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Fed hike hopes are dead-and-buried (but the dollar isn't)

Weak retail sales are the final nail in the coffin

The important line in the US retail sales report is the 'control group'. It's the measures that strips out potential autos, gas and building supplies.

It fell 0.1% in August compared to a +0.4% reading expected. In addition, the July reading was revised down to -0.1% from 0.0%.

A slowdown in automotive sales was expected after poor numbers from dealers at the start of the month but the pain appeared to be more broadly based and that raises some concerns about the economy. Consumers have been a rock solid source of strength for US growth so far this year and Federal Reserve members have frequently forecast a continuation.

Drilling into the categories:

  • Sporting goods, hobbies, books and music stores -1.4% m/m
  • Furniture and home furnishings -0.7%
  • Electronics and appliances +0.1%
  • Food and beverages +0.3%
  • Clothing +0.7%
  • General merchandise stores 0.0%
  • Non-store retailers -0.3%

Hopes for a Fed hike in September were on thin ice before the report at 22% in Fed funds futures are now down to 18%.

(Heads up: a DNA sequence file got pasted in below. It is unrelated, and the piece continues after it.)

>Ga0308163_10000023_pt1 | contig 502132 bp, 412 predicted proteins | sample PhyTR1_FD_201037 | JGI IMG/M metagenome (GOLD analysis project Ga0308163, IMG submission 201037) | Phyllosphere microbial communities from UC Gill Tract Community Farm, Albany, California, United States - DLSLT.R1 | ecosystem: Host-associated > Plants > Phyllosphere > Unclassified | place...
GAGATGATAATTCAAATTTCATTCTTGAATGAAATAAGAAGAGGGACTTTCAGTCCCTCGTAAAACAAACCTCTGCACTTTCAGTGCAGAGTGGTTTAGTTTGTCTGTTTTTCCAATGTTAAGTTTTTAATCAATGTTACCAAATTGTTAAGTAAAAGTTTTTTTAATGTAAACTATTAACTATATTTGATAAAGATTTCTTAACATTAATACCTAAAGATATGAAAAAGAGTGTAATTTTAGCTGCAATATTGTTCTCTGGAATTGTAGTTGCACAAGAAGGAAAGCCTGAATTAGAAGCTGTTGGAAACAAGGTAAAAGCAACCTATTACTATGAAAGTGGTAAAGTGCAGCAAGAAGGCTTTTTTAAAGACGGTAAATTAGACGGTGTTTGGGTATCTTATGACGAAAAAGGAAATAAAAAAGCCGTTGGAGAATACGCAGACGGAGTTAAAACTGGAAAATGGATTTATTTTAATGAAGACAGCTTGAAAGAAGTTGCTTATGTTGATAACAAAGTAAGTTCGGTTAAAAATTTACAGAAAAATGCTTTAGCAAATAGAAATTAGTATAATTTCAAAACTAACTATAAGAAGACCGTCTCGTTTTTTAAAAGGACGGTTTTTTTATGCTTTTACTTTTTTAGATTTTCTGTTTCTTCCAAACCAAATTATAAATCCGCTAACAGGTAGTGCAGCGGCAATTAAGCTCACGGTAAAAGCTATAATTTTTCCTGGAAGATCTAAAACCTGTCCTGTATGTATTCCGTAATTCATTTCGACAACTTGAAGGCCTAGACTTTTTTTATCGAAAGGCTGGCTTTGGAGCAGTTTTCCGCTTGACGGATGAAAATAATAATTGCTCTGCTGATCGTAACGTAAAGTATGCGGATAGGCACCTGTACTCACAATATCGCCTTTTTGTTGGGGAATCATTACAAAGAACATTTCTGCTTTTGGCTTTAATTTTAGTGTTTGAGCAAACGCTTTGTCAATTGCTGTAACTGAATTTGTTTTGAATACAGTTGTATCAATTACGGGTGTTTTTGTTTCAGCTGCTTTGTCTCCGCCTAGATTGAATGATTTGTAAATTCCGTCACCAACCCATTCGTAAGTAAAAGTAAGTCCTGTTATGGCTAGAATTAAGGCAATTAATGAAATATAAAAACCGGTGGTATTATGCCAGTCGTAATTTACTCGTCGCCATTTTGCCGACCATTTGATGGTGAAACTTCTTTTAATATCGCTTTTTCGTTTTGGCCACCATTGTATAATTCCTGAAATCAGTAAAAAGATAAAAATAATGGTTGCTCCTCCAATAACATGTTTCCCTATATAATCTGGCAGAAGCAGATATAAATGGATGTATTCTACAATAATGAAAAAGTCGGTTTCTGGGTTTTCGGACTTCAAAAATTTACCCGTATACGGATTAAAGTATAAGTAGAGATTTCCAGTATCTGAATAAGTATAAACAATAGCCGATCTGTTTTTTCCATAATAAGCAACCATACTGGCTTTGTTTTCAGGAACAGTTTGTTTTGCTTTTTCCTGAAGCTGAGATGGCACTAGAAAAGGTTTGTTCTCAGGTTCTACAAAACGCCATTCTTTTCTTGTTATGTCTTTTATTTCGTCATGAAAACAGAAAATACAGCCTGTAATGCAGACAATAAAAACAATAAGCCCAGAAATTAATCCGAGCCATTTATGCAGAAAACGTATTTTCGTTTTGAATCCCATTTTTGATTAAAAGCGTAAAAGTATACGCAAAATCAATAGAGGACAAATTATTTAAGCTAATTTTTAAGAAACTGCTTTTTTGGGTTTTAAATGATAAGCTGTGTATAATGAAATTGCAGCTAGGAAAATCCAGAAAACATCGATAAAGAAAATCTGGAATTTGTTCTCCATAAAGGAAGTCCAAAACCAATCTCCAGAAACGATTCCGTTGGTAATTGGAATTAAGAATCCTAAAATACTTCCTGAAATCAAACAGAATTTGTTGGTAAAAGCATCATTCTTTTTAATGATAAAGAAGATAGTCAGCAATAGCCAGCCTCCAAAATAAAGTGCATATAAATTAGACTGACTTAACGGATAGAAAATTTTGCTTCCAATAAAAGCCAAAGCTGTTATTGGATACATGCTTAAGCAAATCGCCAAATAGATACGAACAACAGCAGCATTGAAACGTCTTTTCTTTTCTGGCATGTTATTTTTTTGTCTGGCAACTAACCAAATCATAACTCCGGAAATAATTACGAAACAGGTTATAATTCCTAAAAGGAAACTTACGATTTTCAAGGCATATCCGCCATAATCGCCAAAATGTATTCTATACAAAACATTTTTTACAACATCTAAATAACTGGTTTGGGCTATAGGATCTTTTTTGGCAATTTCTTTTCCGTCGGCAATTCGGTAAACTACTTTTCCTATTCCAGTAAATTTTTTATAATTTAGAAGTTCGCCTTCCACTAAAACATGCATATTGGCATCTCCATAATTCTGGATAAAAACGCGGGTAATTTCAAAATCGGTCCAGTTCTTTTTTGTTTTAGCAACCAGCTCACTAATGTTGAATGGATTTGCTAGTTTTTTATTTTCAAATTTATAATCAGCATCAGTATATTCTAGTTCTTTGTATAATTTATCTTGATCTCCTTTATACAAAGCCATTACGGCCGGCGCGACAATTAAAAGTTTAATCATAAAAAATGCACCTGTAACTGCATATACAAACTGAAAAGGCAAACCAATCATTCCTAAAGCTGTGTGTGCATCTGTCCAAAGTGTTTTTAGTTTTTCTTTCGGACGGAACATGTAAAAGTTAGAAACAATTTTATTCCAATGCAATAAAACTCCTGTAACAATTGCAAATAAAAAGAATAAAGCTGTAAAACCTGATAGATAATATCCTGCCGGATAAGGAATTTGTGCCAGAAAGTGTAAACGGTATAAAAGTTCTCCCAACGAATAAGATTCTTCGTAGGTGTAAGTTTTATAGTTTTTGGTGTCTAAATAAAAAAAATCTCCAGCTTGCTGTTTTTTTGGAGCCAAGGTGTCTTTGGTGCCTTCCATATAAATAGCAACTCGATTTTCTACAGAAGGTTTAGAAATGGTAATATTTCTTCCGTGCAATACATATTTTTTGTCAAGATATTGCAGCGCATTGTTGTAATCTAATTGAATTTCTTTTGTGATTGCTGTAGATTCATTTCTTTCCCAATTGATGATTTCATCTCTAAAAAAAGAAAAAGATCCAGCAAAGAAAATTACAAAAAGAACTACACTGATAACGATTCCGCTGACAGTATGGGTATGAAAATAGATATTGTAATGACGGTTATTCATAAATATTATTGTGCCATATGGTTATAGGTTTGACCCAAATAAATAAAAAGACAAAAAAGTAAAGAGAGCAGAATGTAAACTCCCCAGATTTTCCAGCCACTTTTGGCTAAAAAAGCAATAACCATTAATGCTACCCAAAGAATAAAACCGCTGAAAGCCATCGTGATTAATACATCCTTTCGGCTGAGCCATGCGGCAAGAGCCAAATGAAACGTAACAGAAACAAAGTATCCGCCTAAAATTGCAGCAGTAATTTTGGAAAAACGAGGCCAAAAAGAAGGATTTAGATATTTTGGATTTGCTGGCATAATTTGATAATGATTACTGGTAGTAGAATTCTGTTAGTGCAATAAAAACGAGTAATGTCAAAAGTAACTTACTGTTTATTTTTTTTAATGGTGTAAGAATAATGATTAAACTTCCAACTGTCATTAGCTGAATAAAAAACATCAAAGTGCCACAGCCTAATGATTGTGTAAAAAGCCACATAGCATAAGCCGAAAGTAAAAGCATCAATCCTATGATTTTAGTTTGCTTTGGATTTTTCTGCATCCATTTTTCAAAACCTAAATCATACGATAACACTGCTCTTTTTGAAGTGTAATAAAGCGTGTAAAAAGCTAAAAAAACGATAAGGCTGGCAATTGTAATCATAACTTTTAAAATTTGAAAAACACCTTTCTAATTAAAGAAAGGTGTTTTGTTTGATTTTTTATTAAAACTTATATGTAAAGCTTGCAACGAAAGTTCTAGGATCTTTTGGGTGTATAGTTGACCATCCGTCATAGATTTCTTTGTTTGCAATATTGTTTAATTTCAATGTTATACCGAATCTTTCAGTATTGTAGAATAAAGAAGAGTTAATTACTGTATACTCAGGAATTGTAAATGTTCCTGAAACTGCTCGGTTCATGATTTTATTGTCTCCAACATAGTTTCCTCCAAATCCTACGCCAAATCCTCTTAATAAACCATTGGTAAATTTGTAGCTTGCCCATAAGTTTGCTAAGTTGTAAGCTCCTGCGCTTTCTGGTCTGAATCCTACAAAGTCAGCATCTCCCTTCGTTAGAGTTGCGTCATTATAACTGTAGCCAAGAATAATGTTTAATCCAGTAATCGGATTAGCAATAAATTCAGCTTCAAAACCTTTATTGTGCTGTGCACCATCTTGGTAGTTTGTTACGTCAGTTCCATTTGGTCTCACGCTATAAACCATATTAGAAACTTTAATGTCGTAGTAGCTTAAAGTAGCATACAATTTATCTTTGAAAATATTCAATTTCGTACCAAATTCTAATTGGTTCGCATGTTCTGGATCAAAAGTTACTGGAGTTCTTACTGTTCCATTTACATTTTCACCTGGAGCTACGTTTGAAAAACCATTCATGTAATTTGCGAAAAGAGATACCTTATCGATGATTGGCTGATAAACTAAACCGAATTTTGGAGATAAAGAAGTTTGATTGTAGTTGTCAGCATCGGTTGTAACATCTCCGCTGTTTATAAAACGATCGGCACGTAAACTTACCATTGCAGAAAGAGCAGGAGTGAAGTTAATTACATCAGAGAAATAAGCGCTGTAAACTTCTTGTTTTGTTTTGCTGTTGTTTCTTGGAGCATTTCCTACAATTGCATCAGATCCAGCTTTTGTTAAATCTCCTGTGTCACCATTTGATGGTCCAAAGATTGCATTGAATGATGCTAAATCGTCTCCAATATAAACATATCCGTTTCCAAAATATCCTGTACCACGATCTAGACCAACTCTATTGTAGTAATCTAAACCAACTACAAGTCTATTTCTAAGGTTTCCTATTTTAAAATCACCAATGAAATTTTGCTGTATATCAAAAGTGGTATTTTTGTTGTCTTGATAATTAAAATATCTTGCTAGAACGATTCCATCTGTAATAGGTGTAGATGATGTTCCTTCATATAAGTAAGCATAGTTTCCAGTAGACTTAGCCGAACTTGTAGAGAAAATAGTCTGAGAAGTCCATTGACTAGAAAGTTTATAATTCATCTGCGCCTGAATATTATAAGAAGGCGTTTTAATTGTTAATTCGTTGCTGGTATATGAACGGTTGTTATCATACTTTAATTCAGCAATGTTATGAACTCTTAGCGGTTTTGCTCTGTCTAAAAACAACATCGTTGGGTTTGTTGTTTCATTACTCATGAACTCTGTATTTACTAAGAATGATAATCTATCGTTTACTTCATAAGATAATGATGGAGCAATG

Hopes for a Fed hike in September were on thin ice before the report at 22% in Fed funds futures are now down to 18%.

The real debate now is shifting to December with the odds at 50.1%.

FX reaction

What's more notable than the Fed or the data itself is the dollar reaction. Several times in the past week, there has been news or related market-moves that should have sunk the dollar. Yet each time it storms back.

When something doesn't sell off on bad news, it's an strong signal and that's what the US dollar is saying now.

On the retail sales report, the dollar slumped to 101.84 against the yen from 102.43 but within 30 minutes, it has completely recuperated the dip then continued to 102.77 -- a session high.

The views and opinions expressed herein are the views and opinions of the author and do not necessarily reflect those of Nasdaq, Inc.


The views and opinions expressed herein are the views and opinions of the author and do not necessarily reflect those of Nasdaq, Inc.

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